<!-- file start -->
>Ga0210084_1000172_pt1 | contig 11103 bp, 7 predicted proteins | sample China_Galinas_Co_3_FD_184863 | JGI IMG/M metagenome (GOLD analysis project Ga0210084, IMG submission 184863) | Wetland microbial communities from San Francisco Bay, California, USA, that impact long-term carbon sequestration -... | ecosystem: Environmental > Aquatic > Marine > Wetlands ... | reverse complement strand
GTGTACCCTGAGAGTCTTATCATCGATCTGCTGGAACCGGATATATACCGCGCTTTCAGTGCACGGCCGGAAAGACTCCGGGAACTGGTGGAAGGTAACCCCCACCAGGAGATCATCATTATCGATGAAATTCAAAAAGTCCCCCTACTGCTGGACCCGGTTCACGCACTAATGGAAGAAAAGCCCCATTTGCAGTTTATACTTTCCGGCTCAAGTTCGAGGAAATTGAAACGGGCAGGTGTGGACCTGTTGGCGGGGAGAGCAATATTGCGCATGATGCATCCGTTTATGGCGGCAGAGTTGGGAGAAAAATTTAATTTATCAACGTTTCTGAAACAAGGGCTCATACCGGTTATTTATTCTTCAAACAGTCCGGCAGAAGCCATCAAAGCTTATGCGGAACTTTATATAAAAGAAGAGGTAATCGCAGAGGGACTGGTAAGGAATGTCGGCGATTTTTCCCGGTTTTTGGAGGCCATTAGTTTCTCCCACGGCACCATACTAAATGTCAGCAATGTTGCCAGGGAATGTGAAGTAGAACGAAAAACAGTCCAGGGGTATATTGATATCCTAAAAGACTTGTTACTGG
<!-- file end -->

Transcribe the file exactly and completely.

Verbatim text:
>Ga0210084_1000172_pt1 | contig 11103 bp, 7 predicted proteins | sample China_Galinas_Co_3_FD_184863 | JGI IMG/M metagenome (GOLD analysis project Ga0210084, IMG submission 184863) | Wetland microbial communities from San Francisco Bay, California, USA, that impact long-term carbon sequestration -... | ecosystem: Environmental > Aquatic > Marine > Wetlands ... | reverse complement strand
GTGTACCCTGAGAGTCTTATCATCGATCTGCTGGAACCGGATATATACCGCGCTTTCAGTGCACGGCCGGAAAGACTCCGGGAACTGGTGGAAGGTAACCCCCACCAGGAGATCATCATTATCGATGAAATTCAAAAAGTCCCCCTACTGCTGGACCCGGTTCACGCACTAATGGAAGAAAAGCCCCATTTGCAGTTTATACTTTCCGGCTCAAGTTCGAGGAAATTGAAACGGGCAGGTGTGGACCTGTTGGCGGGGAGAGCAATATTGCGCATGATGCATCCGTTTATGGCGGCAGAGTTGGGAGAAAAATTTAATTTATCAACGTTTCTGAAACAAGGGCTCATACCGGTTATTTATTCTTCAAACAGTCCGGCAGAAGCCATCAAAGCTTATGCGGAACTTTATATAAAAGAAGAGGTAATCGCAGAGGGACTGGTAAGGAATGTCGGCGATTTTTCCCGGTTTTTGGAGGCCATTAGTTTCTCCCACGGCACCATACTAAATGTCAGCAATGTTGCCAGGGAATGTGAAGTAGAACGAAAAACAGTCCAGGGGTATATTGATATCCTAAAAGACTTGTTACTGG